Climate Change Research
OK gone through nearly all of it.
With the utmost respect to Dr Richard Lindzen and his work regarding the QBO among other research, I feel he's brushed over a few of the topics brought up and been quite vague.
While the points about chasing funding, steering the narrative for institutions is a big worry, from my point of view he's missing the overall point.
A changing climate will bring food insecurity, water insecurity, energy insecurity as the increasing number of humans battle over the shifting fertile and water abundant areas. Hell, look at the current and past shortages of vegetables and food we've seen with the recent country wide flooding.
While he acknowledges the greenhouse effect though says it only really affects the tropical regions, the tropics and higher latitudes are linked.
One obvious example not looking at the atmospheric feedbacks is the the creep of warmer tropical waters further south/north away from the equator, further than they have in observational history. Tropical species also shifting north/south with this change, getting into areas which have never been documented before.
Yes the Earth can deal with any change in temperature and try and balance itself out, but we're the one's who will suffer.
The greater the energy that's absorbed and held within the system (Earth), the greater the swings in variability will be, ie more volatile weather as we've been witnessing across Australia the last decade or so. The cost will be past onto us, and not just financially. Quality of life will be impacted.
He dismisses feed-back loops but they are there, again it's just the world trying to balance itself out but becoming more volatile as it does so.
Modelling does have limitations as he's pointed out but year on year, improvements to the seasonal and long-range models are being done and will continue to evolve.
I think as long as we all try to do our bit in regards to trying to look after our own path of turf and lessen our individual footprint, it's all for the better.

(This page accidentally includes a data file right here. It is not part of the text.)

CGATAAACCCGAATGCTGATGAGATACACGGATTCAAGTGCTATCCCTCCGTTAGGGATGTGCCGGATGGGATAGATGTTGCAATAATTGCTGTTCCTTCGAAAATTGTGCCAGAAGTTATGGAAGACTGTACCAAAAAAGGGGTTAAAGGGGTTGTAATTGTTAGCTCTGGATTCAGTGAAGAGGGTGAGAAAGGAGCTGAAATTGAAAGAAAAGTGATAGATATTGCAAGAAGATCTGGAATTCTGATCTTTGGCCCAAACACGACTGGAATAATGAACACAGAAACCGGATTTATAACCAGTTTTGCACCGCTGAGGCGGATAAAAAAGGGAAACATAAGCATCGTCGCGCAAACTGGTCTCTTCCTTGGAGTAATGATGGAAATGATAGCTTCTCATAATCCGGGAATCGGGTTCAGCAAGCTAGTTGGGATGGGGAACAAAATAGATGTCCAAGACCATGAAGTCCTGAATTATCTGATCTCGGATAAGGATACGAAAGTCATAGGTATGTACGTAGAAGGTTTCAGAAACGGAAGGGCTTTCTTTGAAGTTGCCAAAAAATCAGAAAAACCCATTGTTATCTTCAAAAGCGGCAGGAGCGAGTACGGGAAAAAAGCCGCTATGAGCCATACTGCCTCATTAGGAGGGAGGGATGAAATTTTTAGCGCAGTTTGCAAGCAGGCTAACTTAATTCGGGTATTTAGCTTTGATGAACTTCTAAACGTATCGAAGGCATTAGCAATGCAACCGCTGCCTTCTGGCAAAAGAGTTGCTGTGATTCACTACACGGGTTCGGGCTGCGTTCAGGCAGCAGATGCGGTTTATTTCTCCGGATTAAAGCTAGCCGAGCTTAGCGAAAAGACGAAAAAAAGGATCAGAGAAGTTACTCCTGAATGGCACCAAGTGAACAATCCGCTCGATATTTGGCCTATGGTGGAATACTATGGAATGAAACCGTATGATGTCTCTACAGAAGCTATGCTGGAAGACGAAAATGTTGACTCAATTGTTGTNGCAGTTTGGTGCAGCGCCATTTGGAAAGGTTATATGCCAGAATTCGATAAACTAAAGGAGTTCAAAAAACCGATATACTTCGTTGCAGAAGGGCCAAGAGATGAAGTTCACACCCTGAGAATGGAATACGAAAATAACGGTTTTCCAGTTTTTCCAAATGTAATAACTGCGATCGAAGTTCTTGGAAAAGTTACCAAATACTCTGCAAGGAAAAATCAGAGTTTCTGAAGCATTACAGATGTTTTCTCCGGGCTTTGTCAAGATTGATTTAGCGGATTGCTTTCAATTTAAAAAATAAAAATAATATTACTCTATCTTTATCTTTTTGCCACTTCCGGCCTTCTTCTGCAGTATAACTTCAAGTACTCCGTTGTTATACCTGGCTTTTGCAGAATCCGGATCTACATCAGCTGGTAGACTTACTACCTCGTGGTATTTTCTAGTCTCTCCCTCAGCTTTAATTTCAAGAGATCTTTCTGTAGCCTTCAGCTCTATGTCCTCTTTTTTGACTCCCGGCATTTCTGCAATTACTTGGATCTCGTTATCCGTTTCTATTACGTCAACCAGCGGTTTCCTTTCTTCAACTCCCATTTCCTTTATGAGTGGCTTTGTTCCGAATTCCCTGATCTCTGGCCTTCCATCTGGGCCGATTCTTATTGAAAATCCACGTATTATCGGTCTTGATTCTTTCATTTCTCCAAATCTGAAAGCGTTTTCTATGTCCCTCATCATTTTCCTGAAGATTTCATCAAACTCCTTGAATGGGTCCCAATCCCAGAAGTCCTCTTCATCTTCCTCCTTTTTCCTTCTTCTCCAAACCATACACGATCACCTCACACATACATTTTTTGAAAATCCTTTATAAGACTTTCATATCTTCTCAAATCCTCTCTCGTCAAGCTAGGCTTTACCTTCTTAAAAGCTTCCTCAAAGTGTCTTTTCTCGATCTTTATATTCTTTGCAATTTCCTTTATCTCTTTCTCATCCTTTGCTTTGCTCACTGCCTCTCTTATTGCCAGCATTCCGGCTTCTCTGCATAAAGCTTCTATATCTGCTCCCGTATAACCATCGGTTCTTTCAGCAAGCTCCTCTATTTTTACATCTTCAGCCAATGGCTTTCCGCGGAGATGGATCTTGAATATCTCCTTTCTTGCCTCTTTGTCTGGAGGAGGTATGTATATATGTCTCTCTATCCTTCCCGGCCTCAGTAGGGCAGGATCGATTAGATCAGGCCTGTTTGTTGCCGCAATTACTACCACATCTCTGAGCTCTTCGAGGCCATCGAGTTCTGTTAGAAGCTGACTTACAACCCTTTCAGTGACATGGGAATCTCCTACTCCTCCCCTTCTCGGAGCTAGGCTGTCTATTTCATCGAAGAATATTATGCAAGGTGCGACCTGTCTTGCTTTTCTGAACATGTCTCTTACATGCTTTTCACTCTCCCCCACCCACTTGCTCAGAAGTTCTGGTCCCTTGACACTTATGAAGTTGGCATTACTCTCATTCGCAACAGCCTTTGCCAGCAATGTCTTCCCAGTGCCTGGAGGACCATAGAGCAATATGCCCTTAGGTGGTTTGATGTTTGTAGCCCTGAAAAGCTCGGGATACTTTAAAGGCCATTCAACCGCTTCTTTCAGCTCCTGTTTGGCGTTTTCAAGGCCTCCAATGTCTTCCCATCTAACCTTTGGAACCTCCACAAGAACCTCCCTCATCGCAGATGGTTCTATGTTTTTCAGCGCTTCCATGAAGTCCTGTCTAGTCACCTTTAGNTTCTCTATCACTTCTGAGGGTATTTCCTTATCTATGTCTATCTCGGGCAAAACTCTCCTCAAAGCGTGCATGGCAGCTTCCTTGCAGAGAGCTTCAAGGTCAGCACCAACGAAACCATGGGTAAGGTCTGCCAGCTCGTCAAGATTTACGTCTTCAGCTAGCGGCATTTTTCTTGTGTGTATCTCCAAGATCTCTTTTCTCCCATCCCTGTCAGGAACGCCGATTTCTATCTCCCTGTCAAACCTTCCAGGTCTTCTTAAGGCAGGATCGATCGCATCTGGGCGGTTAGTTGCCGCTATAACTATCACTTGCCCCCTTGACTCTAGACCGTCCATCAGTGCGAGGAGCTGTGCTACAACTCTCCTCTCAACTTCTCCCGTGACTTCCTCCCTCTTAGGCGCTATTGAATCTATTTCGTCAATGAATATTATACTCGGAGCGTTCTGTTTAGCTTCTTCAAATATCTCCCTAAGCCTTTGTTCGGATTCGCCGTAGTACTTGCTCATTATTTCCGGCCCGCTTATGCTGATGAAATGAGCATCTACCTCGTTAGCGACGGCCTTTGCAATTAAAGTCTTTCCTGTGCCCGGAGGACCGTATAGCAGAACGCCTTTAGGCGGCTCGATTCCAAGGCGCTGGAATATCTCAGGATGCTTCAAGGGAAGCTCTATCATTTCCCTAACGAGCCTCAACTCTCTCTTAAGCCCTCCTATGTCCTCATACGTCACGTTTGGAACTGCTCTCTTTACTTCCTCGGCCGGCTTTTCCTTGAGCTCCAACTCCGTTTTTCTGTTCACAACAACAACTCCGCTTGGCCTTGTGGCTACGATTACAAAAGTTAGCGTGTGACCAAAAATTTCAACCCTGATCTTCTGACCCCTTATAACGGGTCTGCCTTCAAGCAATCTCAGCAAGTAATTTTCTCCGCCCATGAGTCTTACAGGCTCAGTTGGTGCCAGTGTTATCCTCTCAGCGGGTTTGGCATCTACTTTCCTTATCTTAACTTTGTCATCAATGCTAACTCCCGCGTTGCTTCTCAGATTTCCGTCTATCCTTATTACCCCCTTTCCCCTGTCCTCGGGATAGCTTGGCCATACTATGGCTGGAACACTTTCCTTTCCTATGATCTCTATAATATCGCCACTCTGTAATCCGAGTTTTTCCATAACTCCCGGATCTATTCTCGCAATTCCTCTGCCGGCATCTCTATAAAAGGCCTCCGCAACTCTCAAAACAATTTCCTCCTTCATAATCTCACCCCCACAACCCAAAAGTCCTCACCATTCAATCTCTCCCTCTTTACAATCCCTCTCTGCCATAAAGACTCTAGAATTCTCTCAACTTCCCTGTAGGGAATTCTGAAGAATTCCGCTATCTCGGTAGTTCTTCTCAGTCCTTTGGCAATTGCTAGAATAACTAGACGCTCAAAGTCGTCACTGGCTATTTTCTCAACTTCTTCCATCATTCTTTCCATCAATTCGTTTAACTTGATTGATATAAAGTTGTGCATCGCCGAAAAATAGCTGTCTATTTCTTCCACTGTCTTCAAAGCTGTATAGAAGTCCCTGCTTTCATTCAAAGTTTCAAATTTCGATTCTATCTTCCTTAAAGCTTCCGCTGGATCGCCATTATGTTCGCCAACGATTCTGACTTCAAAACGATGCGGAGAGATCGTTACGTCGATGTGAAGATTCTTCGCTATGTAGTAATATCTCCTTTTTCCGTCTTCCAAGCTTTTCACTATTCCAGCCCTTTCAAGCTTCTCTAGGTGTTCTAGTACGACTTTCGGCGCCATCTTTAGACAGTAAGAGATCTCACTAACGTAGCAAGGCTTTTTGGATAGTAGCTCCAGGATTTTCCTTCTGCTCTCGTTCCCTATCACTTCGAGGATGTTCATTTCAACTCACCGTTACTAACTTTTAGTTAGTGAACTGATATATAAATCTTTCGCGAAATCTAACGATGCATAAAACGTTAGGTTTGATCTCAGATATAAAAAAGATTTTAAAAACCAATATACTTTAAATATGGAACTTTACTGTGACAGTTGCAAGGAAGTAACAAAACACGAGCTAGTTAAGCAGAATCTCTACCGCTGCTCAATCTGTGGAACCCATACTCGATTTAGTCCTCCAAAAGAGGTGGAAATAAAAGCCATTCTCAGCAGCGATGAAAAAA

From what I've observed with my own eyes along with sifting through various data year after year as well as digesting posts and tweets from those way smarter and more clued in that I am, it's obvious that the climate of the planet is changing, some for the better but others for the worse.
Nice post Craig.
Re your post, Craig:
"The world trying to balance itself out, becoming more volatile in the process..." I think Richard Lindzen's point was that it balances itself out, and doesn't necessarily become more volatile in the process.
I think it would be disingenuous, even patronising, to suggest that RL believes that there are no energy fluxes between the tropics and polar regions (re Greenhouse Effect a tropics issue). I'll have to listen to that part again to fully get his point.
Re feedback loops, he does not dismiss them, but thinks they are grossly overcooked in the current narrative, and used to corrupt the modelling.
Speaking of which, I thought many of the points raised were a good indication of how a complex message (e.g. full IPCC report) through many iterations (abridged report; precis; bullet points; MSM headlines; alarmist catch cry) gets watered down or even totally perverted.
Numerical modelling is incredible, but as I for one see every day in my job it is only as good as the data, the parametrisation, and the conceptual modelling behind it. Unfortunately most people - like my younger colleagues - have abandoned God and found NWP (Numerical Weather Prediction), so to speak. Fitting reality to the NWP is not the answer, and that goes for all science.
I listened to it with an open mind, not trying to have a certain world view confirmed, and was richly rewarded. If the last three years have taught me anything it's the importance of being able to do that, as science became coopted in the service of anyone with an agenda.
"I think as long as we all try to do our bit in regards to trying to look after our own path of turf and lessen our individual footprint, it's all for the better." I don't think anybody would argue with that, but that was never argued against, neither by RL nor JP.
This was written before my first cuppa tea, and after busy days at work, so may not be my most coherent and focused work.
Ever heard of Bex, bro?
Less cryptic, please?
And a stiff whisky
@Craig. Just going back to the Professor Plimer article that I posted last week or so where you said:
“ What's his hypothesis on the recent warming of oceans and climates world wide?”
I think on the climate time scale that he is looking at he would say that the recent warming is just noise. Climate change is due to factors beyond our control. Climate is always changing and and it will continue to do so.
Researching renewable energy is a good idea but not trying to force it into the grid too quickly with subsidies and populist policies that will damage the economy.
Plimer has form.
And a bit of self interest too...
"Plimer was appointed director of Roy Hill Holdings and Queensland Coal Investments in 2012. According to a columnist in The Age, Plimer earned over $400,000 (AUD) from several of these companies, and he has mining shares and options worth hundreds of thousands of Australian dollars."
Get the trees back into the cities. File this one under 'urban heat island effect'.
I thought I might again.